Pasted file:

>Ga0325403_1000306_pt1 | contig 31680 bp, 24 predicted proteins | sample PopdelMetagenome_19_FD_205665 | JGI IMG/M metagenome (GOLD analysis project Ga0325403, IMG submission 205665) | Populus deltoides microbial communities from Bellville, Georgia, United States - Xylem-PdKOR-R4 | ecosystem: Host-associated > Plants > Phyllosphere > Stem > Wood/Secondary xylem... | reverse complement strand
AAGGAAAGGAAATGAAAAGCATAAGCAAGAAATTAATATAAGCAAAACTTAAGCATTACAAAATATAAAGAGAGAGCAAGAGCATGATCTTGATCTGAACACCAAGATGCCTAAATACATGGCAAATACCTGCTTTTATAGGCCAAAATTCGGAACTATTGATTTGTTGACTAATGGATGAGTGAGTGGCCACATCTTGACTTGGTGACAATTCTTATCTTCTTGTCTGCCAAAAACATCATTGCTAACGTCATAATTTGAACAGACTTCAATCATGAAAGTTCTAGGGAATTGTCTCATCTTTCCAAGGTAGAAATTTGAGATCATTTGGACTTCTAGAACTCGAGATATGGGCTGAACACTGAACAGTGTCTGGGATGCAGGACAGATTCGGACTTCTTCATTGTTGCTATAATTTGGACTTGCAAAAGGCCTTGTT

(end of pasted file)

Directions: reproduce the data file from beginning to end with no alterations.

>Ga0325403_1000306_pt1 | contig 31680 bp, 24 predicted proteins | sample PopdelMetagenome_19_FD_205665 | JGI IMG/M metagenome (GOLD analysis project Ga0325403, IMG submission 205665) | Populus deltoides microbial communities from Bellville, Georgia, United States - Xylem-PdKOR-R4 | ecosystem: Host-associated > Plants > Phyllosphere > Stem > Wood/Secondary xylem... | reverse complement strand
AAGGAAAGGAAATGAAAAGCATAAGCAAGAAATTAATATAAGCAAAACTTAAGCATTACAAAATATAAAGAGAGAGCAAGAGCATGATCTTGATCTGAACACCAAGATGCCTAAATACATGGCAAATACCTGCTTTTATAGGCCAAAATTCGGAACTATTGATTTGTTGACTAATGGATGAGTGAGTGGCCACATCTTGACTTGGTGACAATTCTTATCTTCTTGTCTGCCAAAAACATCATTGCTAACGTCATAATTTGAACAGACTTCAATCATGAAAGTTCTAGGGAATTGTCTCATCTTTCCAAGGTAGAAATTTGAGATCATTTGGACTTCTAGAACTCGAGATATGGGCTGAACACTGAACAGTGTCTGGGATGCAGGACAGATTCGGACTTCTTCATTGTTGCTATAATTTGGACTTGCAAAAGGCCTTGTT